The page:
Poster Boy: In Defense of Martin Shkreli, the useful tool

Understand that Martin is the poster boy for the corruptish practices in what was once a self proclaimed “ethical” industry.  In fact the pharmaceutical industry, Big Pharma in the United States, has always run close to ethical boundaries.  Going back to my graduation from medical school, who was there to take the senior class to an expense paid weekend in New York? Why none other than that “ethical” company Ely Lilly.  Some might have called this a conflict of interest for both the new docs and the “ethical” company but when you are a poor struggling senior medical student you are easily bribed.  To this day doctors are targets of drug companies often receiving various forms of payments for either their continued use of products or for listening to the spiels of drug salesmen.  In this relationship there is a very narrow line between legitimate product education and payment for services.

Throughout the next 48 years of my professional life  this so-called “ethical” industry did everything to protect and improve its position.  They have one of the strongest lobbys in D.C., having most of the congress on their payroll—facilitated by our Supreme Court.   In that time we have seen medicine change from an ostensibly doing good industry into a doing well industry.  Patients no longer are viewed as sick people but rather customers for various product lines.  Drugs are no longer developed to help patients but rather to improve company’s bottom lines and yes the sicker the patient the more we can charge, regardless of the cost of drug development.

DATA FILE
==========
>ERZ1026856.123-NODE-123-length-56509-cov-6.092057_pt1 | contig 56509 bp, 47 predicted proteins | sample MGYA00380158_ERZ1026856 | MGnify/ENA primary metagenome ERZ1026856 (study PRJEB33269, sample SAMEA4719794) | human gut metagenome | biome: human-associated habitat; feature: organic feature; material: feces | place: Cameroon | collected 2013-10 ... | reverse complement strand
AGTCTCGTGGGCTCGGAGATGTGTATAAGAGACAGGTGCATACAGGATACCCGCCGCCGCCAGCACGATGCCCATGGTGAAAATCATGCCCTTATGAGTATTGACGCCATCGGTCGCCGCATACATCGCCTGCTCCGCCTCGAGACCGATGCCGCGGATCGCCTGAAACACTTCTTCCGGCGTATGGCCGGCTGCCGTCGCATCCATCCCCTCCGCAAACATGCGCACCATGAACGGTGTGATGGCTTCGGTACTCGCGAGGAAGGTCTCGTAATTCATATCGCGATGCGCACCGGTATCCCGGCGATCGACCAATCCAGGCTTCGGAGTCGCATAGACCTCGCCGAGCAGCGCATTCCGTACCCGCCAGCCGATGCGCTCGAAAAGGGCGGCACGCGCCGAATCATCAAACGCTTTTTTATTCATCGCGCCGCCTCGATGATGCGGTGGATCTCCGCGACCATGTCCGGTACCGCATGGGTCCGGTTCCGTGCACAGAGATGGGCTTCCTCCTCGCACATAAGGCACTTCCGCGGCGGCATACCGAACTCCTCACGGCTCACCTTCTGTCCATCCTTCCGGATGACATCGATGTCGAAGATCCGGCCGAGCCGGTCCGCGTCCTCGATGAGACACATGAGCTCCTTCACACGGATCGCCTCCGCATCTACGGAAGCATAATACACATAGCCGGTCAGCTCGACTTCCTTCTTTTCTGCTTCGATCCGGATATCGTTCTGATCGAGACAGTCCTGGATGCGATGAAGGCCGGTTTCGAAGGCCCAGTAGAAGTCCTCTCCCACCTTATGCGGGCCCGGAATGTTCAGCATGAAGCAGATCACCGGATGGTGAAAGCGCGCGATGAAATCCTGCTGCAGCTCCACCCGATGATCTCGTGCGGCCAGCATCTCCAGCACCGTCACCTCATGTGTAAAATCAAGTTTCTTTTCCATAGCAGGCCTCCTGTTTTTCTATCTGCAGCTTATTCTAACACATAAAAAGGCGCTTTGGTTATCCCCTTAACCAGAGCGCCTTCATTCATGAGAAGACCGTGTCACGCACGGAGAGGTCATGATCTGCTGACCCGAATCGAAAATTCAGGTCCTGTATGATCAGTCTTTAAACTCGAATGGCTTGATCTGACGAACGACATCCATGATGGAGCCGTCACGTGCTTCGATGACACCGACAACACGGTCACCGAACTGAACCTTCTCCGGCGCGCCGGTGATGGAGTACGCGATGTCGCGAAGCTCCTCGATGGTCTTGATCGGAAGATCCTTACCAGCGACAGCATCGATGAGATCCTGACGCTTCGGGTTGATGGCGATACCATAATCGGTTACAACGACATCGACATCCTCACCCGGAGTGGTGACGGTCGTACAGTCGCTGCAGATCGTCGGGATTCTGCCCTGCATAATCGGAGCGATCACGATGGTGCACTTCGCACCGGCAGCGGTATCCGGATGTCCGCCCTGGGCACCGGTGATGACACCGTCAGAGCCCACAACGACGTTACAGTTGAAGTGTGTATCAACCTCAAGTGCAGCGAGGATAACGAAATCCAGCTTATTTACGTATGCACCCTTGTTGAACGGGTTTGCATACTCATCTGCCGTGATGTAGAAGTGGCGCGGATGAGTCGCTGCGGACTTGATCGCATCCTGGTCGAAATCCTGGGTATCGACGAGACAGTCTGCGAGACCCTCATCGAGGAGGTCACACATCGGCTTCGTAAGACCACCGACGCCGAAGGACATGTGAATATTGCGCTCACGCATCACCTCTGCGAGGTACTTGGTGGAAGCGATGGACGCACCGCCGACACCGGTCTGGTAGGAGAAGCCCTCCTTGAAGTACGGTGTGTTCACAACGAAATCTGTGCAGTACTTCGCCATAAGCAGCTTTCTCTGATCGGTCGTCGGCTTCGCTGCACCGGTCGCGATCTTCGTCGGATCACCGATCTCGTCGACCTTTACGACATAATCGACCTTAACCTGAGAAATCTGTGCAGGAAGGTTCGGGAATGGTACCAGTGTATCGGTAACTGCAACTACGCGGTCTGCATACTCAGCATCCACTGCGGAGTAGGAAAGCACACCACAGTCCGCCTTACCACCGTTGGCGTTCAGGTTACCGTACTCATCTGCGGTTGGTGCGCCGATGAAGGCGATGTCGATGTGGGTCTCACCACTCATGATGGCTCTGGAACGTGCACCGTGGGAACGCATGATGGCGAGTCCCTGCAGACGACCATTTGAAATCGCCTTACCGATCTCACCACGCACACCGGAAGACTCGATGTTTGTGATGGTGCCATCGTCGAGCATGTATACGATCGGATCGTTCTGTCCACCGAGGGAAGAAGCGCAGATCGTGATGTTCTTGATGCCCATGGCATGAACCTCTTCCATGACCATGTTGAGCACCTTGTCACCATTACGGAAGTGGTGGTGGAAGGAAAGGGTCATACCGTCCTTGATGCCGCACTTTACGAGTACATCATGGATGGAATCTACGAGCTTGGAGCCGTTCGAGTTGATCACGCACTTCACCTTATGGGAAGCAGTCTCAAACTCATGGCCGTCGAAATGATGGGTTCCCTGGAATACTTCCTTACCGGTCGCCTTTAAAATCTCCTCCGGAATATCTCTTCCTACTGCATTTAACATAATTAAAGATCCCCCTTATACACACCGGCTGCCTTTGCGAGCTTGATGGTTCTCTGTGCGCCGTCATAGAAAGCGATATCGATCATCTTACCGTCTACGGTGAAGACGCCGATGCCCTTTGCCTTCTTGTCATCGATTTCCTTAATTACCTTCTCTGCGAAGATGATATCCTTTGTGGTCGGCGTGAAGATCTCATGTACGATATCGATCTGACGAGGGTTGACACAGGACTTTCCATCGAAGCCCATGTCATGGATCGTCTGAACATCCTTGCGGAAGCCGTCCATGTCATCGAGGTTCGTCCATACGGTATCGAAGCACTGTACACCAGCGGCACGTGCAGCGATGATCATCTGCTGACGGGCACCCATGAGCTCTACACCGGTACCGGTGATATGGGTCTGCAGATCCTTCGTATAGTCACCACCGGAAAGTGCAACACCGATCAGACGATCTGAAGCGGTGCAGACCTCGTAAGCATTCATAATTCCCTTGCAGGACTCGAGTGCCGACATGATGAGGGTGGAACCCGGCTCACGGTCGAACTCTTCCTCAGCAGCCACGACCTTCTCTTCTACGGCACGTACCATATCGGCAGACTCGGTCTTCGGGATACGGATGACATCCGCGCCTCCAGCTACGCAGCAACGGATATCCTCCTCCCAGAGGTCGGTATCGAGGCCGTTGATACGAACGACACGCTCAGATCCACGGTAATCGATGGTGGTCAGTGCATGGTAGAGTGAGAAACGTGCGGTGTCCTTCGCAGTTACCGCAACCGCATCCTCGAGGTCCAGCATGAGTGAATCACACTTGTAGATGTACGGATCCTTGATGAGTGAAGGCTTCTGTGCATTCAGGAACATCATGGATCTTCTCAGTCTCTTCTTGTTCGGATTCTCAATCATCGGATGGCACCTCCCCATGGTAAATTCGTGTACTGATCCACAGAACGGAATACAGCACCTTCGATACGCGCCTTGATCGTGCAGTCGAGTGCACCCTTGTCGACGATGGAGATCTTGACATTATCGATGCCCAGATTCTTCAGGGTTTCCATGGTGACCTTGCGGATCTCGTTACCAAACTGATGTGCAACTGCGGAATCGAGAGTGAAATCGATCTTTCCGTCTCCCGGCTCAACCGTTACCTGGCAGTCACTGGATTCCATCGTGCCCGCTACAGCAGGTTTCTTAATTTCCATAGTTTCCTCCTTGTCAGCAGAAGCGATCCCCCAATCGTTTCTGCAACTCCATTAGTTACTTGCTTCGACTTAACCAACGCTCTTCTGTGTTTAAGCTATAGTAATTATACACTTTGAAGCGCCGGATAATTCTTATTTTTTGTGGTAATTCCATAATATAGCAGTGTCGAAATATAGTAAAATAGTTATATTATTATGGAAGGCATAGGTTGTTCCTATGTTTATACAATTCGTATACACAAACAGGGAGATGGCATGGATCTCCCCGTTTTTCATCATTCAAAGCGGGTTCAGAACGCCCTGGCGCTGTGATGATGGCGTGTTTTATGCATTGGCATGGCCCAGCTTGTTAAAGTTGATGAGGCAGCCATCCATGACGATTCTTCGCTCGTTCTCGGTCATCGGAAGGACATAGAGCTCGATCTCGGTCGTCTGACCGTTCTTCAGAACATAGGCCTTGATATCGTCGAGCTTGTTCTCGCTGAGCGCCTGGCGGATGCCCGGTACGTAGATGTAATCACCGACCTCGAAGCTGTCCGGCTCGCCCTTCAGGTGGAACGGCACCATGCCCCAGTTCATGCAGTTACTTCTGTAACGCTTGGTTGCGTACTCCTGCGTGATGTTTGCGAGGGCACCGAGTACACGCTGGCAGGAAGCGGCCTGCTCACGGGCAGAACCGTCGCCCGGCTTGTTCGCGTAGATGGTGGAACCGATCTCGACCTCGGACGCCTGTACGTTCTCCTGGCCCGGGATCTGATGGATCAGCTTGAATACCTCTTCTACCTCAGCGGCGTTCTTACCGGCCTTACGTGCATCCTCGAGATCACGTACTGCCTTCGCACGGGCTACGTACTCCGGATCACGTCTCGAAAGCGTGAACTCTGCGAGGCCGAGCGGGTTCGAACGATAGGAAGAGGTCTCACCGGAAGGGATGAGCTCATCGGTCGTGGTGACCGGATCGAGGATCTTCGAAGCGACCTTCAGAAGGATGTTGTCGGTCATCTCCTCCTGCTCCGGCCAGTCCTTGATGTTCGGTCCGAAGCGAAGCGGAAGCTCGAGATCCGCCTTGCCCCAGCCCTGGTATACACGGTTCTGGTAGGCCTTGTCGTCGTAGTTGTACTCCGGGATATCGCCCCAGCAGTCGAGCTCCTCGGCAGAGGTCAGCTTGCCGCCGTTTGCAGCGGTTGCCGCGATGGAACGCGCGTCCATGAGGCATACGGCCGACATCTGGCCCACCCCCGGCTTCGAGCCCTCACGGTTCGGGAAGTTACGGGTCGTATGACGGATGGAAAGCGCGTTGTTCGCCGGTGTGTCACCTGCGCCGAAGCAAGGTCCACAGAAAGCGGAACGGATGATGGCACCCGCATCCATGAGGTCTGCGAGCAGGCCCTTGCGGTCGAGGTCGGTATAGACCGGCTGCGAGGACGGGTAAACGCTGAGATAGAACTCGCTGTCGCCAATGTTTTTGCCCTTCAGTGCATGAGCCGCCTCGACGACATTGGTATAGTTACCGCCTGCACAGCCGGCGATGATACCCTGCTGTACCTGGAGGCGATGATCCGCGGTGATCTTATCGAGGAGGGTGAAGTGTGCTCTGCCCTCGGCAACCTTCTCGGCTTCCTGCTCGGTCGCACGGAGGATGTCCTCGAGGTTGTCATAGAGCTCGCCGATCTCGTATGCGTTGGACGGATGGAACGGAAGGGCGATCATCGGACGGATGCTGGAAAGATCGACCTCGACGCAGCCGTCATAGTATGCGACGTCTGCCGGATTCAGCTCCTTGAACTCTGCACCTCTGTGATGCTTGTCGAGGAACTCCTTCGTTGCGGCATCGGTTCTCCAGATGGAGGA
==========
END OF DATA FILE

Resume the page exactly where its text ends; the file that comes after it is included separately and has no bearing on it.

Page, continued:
Getting back to our stooge Shkreli, he has been the focus of our ire for his raising the prices of medications that his company has bought the rights to.  He  gleefully accepted the criticism and cynically shows no contrition.  But consider that his behavior  is standard for the drug industry; that Big Pharma has been gouging U.S. consumers for years; that his companies governing boards have approved of his actions (only removing him because of his alleged earlier criminal behavior).

Some examples of drug company gouging and misbehavior can be found by simply reviewing Medicynic’s archives but to make it easy with a quick googling I came up with these examples.

http://www.businessinsider.com/john-oliver-takes-down-prescription-drug-industry-2015-2

https://projects.propublica.org/docdollars/

http://health.usnews.com/health-news/patient-advice/articles/2015/07/15/how-doctors-make-money-from-drug-companies

http://www.huffingtonpost.com/entry/americans-pay-more-for-drugs-than-anyone-in-the-world_561bda8fe4b0e66ad4c89449

http://money.cnn.com/2015/10/09/investing/drug-ceo-daraprim-price/

http://www.wsj.com/articles/pharmaceutical-companies-buy-rivals-drugs-then-jack-up-the-prices-1430096431

http://www.bloomberg.com/news/articles/2015-09-23/how-marketing-turned-the-epipen-into-a-billion-dollar-business

http://www.wallstreetotc.com/serious-price-increase-for-generic-drugs/212724/

http://www.wallstreetotc.com/serious-price-increase-for-generic-drugs/212724/

Medicynical Note:  And it’s not just generics increasing in price.  New patented cancer drugs start their pricing now at $10,000/month and increase at rates often over 10% a year.  For example, Gleevac (imitinab), a drug for chronic myelogenous leukemia,  was released in 2000 at a price of around $40,000/year it’s now three times that price.  Drug  prices are based on whether there is an alternative and how sick the patient is, not the cost of development.  The fewer the options and the sicker the patient the higher the price.  And yes in the U.S., being the perfect fools, we pay much much more for drugs than anyplace else in the world.  Why?  Because Big Pharma has abused the system and induced  congress to ignore their abuses.

Instead of damning the clown Shkreli, we should be thanking him for bringing the price gouging of Pharma to our attention.  Will anything be done?  For good reason I’m a medicynic, so I don’t think our congress is capable of intervening.  They don’t bite the hands that feed them.  Sad, but that’s American Exceptionalism.